I’ve self-published three books this year and plan to do two more. It’s been so much fun learning this new skill. Since so many folks have asked me what I’ve learned, I’m going to do a series of self-publishing posts.
Here’s my quick and dirty checklist for self-publishing. I’ll go deeper into detail on some of these points in future posts.
This quick and dirty checklist served as my roadmap as I embarked on this new and slightly scary journey. If you’re thinking about self-publishing, I hope it can give you a framework with which to develop your own plan.
Step 1 Get Organized
How do you keep track of large quantities of information? For me, it’s a Microsoft program called OneNote. It came standard with my Office software, and I use it like my personal journal, notebook, and planning tool. I make notes in OneNote on everything from childcare tips to marketing to newsletter planning to learning something new, like self-publishing.
For you, it might be a different computer program, a series of on-line documents, a physical notebook, or a bulletin board. Whatever system you use, open a “file” called Self-Publishing, and prepare to add lots of “tabs” or “pages” or “sticky notes” or whatever.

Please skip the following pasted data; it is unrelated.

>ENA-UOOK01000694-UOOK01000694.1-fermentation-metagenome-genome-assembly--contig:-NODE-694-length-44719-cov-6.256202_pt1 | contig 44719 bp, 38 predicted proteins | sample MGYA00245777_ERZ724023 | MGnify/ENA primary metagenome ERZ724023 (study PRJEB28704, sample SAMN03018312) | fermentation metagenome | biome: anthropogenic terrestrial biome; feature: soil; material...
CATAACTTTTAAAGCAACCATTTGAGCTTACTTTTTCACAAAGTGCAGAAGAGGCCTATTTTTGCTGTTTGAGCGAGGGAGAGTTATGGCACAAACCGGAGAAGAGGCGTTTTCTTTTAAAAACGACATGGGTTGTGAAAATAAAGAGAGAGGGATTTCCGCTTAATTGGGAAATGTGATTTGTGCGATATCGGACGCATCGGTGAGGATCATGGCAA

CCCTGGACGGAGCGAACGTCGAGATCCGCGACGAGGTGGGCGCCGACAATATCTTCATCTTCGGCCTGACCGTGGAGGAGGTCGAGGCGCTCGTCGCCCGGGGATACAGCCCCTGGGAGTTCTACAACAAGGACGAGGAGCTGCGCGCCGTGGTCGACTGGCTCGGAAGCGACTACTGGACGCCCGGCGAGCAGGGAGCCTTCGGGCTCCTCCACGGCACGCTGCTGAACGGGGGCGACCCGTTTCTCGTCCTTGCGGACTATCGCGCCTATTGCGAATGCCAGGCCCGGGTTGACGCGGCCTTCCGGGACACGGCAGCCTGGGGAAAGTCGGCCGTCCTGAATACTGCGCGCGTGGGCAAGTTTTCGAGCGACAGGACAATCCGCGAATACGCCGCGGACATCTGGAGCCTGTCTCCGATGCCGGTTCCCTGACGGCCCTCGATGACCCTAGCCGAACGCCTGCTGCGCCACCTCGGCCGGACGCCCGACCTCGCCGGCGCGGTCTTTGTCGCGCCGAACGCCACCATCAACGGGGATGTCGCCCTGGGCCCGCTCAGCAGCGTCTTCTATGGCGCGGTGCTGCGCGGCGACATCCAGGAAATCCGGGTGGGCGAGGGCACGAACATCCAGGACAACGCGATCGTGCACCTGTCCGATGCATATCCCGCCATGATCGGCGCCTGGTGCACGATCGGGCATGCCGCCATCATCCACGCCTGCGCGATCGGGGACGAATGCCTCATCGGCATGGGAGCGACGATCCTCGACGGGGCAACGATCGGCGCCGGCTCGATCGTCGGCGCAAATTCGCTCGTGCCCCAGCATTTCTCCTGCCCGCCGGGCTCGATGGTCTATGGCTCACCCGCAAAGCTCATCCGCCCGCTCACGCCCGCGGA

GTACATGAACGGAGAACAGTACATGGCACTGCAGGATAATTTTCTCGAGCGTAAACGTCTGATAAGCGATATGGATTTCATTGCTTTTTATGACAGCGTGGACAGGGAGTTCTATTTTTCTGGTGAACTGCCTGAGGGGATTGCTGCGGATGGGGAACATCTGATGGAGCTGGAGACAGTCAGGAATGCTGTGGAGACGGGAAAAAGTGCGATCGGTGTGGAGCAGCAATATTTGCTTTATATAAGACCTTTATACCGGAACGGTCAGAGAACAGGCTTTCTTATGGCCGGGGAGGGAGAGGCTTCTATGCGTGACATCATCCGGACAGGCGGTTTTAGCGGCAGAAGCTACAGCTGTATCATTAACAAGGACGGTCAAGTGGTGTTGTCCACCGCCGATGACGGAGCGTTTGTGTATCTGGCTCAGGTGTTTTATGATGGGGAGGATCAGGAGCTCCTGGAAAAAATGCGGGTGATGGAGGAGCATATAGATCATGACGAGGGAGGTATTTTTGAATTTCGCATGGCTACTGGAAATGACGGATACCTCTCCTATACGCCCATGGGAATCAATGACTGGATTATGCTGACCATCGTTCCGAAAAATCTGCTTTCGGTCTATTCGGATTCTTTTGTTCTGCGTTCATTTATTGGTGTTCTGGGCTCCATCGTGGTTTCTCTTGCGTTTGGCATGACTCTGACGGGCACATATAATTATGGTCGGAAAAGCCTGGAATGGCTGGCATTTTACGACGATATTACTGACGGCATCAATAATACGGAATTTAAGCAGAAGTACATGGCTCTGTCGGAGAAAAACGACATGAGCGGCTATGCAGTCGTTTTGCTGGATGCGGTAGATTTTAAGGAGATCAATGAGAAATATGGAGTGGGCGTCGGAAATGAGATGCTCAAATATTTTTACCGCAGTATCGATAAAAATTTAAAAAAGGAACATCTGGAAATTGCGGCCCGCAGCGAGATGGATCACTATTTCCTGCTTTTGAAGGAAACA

I also suggest making a folder in your on-line bookmarks titled Self-Publishing. My folder contains bookmarks to all the SP sites I visit frequently, including retailers, cover art sites, Bowker Identification service, US Copyright office, SP support groups, helpful blogs, and a lot more. All the links to these places are below for your convenience, and I’m sure you’ll find plenty of your own useful sites too.
Step 2 Decide on Your Budget
Regardless of whether you have $1,000, $100, or $0 to spend on your self-publishing project, there are ways to make it happen.
Think about whether your project has mass appeal. Do you expect to sell 10 copies, 100, 1000 or more? What kind of return on investment are you hoping for? Is it realistic or a pipe dream? Can you put up some money now and plan to earn it back, or is this a total vanity project?
Remember, going the traditional agent/publisher route takes longer than self-publishing, but it’s free. You won’t have to spend a dime, so you have nothing to lose. Except time and possible income, if you think you’ve got something you can sell immediately.
I don’t have much experience with self-publishing on a shoestring budget. I am fortunate in that I have a dear friend who believed in my work who gave me a loan. For me, it took about $1000 to get things rolling, and I’ve already made that back. I expect to be able to pay off the loan within a few months now that I’m beginning to see return on investment. I’m also rolling some of my new self-publishing income into things like advertising, publishing more books, and building my author brand. More on these things in future posts.